The phalanx was the most powerful fighting formation in the world for several hundred years. When Philip II of Macedon and Alexander the Great upgraded and rearranged the phalanx it was able to help bring down the largest ancient civilization in existence, Persia. This opened up both Greece and the Middle East to each other and much of the known world, forever altering the cultures and civilizations of the peoples affected. Just like Sparta’s rigidness, however, the phalanx’s lack of ability to adapt became its downfall. Like much of the Mediterranean world, Greece was eventually conquered by the Romans whose highly flexible and adaptable battle formations defeated the rigid Greek formations. Greek culture, however, was so influential and advanced that the Romans incorporated most of it into their own culture and civilization. Over a thousand years later, Greek and Roman culture became the catalyst that propelled Europe out of the Dark Ages and into the Renaissance.

Ancient Greece

The Political System of Sparta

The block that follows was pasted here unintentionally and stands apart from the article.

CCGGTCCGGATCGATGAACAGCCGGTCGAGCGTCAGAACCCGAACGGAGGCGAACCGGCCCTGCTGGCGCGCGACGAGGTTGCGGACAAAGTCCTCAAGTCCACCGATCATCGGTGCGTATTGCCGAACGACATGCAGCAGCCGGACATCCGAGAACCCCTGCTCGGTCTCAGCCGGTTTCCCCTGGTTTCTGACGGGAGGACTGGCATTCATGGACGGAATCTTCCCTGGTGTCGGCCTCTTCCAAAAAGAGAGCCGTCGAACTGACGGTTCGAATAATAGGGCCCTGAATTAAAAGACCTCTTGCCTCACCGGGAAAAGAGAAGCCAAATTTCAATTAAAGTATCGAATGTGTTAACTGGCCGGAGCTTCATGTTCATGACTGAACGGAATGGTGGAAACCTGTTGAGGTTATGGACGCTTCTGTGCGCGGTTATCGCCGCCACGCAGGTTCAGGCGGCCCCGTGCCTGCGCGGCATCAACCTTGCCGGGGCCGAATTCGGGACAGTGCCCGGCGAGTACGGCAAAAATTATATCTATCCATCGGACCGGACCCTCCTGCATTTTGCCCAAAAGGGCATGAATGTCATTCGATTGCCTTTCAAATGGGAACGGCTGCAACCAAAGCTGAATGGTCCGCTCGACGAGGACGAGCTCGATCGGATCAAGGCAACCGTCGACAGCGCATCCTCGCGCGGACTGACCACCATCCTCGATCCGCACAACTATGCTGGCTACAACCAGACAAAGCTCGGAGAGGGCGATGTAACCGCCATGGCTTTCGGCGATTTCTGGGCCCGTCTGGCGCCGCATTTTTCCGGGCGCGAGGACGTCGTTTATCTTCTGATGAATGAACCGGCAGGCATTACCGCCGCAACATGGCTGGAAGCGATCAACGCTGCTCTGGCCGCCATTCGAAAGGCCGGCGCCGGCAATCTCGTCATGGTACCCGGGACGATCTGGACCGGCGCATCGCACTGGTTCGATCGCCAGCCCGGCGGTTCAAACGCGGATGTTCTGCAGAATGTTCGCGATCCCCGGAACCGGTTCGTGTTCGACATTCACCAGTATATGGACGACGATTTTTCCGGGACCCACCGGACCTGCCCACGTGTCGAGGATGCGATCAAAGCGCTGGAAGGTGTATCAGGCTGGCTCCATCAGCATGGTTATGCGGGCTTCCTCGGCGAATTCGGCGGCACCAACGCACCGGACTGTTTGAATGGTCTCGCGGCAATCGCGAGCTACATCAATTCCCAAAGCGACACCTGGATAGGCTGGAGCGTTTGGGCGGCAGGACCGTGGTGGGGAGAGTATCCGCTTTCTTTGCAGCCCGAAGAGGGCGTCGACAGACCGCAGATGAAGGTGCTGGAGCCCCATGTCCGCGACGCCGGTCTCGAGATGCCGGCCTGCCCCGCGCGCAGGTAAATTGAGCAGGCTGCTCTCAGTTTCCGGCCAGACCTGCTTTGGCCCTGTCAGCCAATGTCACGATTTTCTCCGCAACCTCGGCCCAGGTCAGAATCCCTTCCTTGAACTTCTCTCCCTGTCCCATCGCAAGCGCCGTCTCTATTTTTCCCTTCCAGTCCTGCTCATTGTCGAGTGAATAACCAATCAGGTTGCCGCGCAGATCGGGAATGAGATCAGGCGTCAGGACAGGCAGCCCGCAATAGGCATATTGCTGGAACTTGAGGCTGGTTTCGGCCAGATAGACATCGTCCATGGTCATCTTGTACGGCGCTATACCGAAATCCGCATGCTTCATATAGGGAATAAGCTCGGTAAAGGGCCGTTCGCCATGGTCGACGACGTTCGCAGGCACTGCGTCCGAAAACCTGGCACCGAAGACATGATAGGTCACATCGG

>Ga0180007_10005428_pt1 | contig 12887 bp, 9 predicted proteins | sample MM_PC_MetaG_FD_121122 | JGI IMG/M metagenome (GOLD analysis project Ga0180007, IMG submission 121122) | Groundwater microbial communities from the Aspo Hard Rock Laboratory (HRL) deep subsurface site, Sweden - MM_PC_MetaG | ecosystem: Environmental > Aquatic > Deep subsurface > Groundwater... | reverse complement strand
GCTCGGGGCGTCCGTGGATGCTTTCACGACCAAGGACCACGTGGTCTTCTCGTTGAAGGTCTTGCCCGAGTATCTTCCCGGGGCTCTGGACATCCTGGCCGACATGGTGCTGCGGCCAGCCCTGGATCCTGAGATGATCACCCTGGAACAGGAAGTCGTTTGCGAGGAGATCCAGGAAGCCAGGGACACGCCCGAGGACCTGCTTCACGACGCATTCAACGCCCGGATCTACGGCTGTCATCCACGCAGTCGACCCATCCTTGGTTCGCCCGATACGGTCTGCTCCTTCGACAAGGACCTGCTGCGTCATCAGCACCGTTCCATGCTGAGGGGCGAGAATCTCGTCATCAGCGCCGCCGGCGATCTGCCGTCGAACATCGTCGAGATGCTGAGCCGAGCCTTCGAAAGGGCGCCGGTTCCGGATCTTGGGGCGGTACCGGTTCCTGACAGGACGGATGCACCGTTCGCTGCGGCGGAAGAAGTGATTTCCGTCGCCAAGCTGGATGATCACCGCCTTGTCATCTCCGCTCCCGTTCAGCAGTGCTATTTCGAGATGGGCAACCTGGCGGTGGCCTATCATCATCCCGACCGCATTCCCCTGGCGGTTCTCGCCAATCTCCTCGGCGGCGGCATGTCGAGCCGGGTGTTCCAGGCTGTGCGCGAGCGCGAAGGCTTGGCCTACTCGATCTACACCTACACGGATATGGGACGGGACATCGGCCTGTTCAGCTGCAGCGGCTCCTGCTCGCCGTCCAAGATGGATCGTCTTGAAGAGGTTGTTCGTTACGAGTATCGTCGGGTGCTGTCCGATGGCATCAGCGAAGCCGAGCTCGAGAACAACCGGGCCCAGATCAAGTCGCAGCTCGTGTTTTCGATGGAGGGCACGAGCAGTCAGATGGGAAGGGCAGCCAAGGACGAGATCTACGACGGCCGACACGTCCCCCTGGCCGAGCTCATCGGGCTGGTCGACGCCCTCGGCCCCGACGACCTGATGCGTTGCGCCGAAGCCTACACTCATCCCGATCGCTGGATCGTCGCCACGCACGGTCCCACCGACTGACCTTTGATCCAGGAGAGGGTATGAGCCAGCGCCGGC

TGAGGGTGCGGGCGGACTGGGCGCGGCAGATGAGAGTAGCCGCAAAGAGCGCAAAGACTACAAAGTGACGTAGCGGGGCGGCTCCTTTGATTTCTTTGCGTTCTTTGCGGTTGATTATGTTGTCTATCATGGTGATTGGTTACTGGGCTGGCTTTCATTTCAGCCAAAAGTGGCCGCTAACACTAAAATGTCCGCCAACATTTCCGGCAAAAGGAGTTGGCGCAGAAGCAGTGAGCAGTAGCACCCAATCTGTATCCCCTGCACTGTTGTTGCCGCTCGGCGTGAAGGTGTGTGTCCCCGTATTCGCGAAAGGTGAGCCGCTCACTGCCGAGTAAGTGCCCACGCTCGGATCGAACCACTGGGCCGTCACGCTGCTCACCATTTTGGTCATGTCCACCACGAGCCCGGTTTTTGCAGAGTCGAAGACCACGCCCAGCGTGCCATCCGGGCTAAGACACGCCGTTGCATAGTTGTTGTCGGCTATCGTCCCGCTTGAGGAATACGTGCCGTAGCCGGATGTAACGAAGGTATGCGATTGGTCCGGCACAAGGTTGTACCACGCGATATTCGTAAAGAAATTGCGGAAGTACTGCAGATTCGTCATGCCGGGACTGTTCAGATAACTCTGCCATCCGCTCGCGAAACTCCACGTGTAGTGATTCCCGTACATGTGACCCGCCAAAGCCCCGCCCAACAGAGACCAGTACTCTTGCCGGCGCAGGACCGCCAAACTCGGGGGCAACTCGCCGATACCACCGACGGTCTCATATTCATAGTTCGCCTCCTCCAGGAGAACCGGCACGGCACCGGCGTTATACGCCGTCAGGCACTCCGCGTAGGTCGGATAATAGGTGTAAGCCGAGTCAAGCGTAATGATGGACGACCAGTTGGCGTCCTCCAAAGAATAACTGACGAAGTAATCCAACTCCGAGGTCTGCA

The Spartan political mindset was war. Law forbade all Spartan males from any occupation other than that of being a soldier. Because of this, Sparta had the only full time army in all of Greece. Other Greek city states had an almost all militia army. They conducted war in a narrow season that was constructed around the planting and harvesting of crops as most men were farmers. Because of this, Sparta was able to have much better trained soldiers and a more disciplined army than any other Greek city-state. The one thing that made this possible was the helot.
The helots were subjugated tribes and people that the Spartans had conquered and held in slavery. They conducted all trade and agricultural duties, freeing Spartan males to serve exclusively in the army. Both helots and Spartan women enjoyed much more freedom than slaves and women in any other Greek city. Spartan women had almost perfectly equal rights to Spartan men and were highly respected. Helots had both many more rights and much more to fear from their Spartan masters. The helots were allowed to marry, own small amounts of property and practice their own religious rights – all three things frequently denied to slaves in other cities. To defend these rights, helots often accompanied the Spartan army to war although they rarely took part in the actual fighting. Should a helot son gain sponsorship from a full Spartan citizen, he could even enroll in the agoge, the incredibly fierce and brutal Spartan training program that all male citizens went through, and potentially become a citizen himself one day.